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Monday, 12 August, 2002, 17:07 GMT 18:07 UK
Cancer risk in microwaved food
Microwave
Swedish researchers tested microwaved food
Microwaving food generates the cancer-causing chemical acrylamide, scientists have discovered.

Swedish research published in April revealed the food contaminant was formed by frying and baking starch-based foods.

But now chemists at Stockholm University have found heating any food containing potato in a microwave produces significant levels of acrylamide.

Acrylamide, a chemical used in industry to make a plastic component, is known to have caused nerve damage in people who have been exposed to it.


"I would say that boiling at 100 C is the only safe cooking method."

Margareta Törnqvist
It appears to form when food reaches temperatures much higher than 100C during cooking.

The latest research, to be published in the Journal of Agricultural and Food Chemistry, is the work of a team led by Dr Margareta Törnqvist who first discovered acrylamide in food.

She believes health is threatened by acrylamide in concentrations greater than 100 parts per billion.

Her recent experiments showed the following amounts of acrylamide in foods:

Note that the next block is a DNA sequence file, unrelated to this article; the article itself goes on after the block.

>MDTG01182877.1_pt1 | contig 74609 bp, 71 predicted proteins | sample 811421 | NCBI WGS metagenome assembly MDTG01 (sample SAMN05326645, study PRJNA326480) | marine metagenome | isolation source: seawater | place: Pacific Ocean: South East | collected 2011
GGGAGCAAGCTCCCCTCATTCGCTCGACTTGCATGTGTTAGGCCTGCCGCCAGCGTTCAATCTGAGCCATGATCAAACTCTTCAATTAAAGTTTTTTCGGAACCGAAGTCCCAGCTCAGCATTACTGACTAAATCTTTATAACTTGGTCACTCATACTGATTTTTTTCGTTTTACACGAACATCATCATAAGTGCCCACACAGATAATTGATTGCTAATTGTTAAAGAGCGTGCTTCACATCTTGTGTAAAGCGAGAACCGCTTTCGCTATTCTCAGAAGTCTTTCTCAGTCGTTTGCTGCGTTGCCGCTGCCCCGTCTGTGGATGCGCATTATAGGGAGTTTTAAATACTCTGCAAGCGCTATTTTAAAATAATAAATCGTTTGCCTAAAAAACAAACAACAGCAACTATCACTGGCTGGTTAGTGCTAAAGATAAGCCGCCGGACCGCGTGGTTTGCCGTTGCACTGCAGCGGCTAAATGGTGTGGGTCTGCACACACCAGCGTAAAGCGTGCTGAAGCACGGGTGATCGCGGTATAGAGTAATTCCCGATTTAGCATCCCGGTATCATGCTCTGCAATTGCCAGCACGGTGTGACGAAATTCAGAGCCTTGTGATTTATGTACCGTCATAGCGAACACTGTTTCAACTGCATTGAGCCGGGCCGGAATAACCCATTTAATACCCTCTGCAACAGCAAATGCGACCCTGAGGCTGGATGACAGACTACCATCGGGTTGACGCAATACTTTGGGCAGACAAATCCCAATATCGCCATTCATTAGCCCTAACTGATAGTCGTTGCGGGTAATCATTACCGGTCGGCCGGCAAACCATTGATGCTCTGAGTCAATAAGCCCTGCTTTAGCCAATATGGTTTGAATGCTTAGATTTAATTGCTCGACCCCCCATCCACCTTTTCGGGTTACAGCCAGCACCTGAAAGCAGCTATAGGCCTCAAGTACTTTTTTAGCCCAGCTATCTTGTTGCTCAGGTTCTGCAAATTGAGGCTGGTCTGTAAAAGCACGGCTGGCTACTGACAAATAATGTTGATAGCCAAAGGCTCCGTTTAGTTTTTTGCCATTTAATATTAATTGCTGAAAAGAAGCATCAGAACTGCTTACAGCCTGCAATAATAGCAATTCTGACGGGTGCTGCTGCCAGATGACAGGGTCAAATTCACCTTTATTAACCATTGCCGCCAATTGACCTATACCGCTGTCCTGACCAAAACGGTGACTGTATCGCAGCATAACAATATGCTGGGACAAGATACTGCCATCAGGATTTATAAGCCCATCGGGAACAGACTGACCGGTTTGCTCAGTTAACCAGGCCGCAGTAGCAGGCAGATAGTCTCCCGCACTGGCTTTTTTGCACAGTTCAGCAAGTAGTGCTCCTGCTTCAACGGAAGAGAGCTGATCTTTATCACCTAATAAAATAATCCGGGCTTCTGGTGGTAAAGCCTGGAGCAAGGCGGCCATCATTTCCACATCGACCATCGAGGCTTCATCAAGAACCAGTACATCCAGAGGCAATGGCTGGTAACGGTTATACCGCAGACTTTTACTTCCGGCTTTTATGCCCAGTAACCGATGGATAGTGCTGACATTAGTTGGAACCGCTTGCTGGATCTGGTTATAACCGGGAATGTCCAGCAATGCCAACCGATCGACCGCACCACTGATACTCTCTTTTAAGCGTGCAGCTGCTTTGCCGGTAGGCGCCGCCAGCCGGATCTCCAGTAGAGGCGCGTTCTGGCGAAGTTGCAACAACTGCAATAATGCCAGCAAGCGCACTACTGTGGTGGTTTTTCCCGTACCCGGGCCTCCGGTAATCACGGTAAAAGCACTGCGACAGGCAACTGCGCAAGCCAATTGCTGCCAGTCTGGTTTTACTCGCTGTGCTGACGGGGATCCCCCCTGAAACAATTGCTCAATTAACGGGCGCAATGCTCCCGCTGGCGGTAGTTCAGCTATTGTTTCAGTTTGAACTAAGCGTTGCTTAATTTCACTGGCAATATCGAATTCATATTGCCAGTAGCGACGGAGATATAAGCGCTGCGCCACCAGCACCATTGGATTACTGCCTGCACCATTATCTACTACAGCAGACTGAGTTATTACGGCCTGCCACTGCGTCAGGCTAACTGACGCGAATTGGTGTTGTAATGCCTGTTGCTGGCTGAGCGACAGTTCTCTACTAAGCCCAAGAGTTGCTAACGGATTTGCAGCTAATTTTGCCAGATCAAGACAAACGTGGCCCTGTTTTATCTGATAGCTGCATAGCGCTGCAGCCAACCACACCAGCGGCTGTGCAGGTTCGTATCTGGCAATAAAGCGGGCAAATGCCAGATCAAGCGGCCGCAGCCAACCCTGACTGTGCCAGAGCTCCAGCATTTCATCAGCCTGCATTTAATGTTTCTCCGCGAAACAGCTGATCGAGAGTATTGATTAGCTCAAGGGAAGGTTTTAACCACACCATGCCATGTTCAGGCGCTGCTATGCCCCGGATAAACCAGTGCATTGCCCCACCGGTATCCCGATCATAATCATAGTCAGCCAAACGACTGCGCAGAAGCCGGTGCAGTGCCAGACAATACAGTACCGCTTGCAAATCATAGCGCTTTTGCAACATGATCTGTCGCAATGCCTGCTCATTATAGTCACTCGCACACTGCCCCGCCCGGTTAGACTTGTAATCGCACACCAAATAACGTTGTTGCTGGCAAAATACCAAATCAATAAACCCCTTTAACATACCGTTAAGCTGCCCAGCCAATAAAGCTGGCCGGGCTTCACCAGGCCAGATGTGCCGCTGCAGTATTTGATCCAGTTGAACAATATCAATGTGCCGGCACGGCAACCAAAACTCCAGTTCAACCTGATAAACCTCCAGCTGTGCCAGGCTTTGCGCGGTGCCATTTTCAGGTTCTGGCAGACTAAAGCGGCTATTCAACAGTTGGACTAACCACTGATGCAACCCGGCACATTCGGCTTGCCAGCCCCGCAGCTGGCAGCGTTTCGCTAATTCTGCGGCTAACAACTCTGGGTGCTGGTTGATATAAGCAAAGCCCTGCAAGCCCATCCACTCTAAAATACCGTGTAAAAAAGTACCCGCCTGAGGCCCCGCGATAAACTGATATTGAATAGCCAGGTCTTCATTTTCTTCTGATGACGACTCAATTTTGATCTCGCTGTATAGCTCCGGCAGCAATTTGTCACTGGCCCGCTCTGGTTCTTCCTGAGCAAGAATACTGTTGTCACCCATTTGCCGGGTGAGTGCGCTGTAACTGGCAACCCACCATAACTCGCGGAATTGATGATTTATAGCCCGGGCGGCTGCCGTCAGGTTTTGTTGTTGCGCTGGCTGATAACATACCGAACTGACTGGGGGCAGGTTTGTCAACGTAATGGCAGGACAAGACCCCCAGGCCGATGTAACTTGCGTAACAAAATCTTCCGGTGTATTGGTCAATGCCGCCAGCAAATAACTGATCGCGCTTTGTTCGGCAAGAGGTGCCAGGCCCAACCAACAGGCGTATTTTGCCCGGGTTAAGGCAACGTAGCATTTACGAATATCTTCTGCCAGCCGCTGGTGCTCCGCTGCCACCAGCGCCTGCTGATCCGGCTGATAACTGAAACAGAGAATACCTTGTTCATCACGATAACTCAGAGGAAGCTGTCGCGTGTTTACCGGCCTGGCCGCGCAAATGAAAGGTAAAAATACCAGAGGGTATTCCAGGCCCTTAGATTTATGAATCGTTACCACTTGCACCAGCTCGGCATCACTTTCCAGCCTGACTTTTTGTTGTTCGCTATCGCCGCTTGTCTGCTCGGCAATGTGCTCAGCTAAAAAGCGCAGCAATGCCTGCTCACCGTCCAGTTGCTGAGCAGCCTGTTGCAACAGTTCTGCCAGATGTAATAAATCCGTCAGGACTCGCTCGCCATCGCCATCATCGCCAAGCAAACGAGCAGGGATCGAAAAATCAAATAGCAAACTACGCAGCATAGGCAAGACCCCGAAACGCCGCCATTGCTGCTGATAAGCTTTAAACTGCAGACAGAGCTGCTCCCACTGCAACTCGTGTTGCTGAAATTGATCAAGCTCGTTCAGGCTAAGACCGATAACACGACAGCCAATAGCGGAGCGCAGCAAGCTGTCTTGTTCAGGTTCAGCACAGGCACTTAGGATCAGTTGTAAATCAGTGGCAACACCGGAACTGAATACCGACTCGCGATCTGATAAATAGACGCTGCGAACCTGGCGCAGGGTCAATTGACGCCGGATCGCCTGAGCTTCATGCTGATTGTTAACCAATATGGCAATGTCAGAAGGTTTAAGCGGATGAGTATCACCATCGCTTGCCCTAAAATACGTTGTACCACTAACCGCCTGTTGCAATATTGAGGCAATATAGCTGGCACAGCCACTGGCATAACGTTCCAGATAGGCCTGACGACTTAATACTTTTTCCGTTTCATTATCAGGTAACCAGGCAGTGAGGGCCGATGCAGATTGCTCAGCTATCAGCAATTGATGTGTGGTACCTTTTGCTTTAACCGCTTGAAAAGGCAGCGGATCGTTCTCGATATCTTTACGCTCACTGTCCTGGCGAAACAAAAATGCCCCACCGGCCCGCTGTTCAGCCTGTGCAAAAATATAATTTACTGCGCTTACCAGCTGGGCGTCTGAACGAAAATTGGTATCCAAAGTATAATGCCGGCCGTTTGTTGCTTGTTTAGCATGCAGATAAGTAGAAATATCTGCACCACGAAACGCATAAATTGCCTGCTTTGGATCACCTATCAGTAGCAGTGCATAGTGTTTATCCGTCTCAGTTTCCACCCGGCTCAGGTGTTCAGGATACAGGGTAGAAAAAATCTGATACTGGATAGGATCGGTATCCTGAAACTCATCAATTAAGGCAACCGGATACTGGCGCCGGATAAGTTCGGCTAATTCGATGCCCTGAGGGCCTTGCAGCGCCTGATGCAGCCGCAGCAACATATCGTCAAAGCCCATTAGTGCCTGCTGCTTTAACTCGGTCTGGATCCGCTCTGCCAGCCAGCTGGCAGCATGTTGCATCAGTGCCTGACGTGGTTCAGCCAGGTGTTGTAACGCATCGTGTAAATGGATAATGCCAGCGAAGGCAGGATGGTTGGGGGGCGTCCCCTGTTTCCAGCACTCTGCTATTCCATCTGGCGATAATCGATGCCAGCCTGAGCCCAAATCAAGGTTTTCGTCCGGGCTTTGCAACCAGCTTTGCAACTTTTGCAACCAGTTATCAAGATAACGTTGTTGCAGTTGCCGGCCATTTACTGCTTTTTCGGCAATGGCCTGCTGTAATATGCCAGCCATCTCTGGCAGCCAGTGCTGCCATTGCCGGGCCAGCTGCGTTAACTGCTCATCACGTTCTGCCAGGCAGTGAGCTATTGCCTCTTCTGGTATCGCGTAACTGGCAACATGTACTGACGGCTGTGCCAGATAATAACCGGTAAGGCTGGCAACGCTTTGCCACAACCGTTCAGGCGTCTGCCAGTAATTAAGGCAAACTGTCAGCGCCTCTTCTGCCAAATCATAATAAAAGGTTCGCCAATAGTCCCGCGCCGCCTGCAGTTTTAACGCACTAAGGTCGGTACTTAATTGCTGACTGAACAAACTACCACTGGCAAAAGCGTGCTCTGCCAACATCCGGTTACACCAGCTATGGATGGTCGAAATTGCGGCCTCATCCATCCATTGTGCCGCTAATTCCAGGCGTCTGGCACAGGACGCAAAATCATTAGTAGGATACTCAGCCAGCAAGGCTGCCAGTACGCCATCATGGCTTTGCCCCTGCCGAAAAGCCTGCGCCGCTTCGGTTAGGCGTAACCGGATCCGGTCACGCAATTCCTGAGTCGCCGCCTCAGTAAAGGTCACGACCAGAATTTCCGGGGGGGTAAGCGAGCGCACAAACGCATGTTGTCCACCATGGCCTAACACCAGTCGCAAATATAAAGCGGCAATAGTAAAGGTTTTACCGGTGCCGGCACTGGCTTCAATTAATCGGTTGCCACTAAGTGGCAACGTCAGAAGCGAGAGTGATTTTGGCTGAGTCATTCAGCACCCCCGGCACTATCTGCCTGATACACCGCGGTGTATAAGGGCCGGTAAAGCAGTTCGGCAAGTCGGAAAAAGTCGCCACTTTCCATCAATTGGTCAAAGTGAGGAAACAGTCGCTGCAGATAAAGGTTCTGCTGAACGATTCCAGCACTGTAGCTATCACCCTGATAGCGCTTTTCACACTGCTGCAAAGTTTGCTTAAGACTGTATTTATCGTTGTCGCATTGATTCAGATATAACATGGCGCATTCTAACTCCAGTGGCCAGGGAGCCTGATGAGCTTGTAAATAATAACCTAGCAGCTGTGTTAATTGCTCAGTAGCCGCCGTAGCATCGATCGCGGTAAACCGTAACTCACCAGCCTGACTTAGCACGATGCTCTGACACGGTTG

• Potato crisps - nearly 4,000 parts per billion

  • Chips - 736 parts per billion

  • Microwaved grated potato - 650 parts per billion

  • Fried spinach - 112 parts per billion

    "I would say that boiling at 100 C is the only safe cooking method," Dr Törnqvist told 4x4 Reports.

    "We found that when we heated protein-rich foods, such as beef and chicken, only moderate levels of acrylamide were produced.

    "But carbohydrate-rich foods had high levels, with crisps and chips producing the most.

    "And the higher the cooking temperature, the higher the level of acrylamide."

    While Dr Törnqvist was hesitant to promote mild cooking because of the dangers of food-borne diseases like Salmonella, she said the study proved overcooking should be avoided, especially with potatoes.

    "We have so far only studied the carbohydrate-rich staple foods of Western society.

    "But these form some of our most popular meals so food companies may have to make big changes in the way they produce food."

  •  WATCH/LISTEN
     ON THIS STORY
    Prof Tim Lang, Thames Valley University
    "Acrylamide is a known cancer agent but has never been found in food before because no-one's bothered to look."
    4x4 Reports: Diets in the dock


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    See also:

    24 May 00 | Health
    19 Nov 99 | Medical notes
    07 Jun 99 | Medical notes
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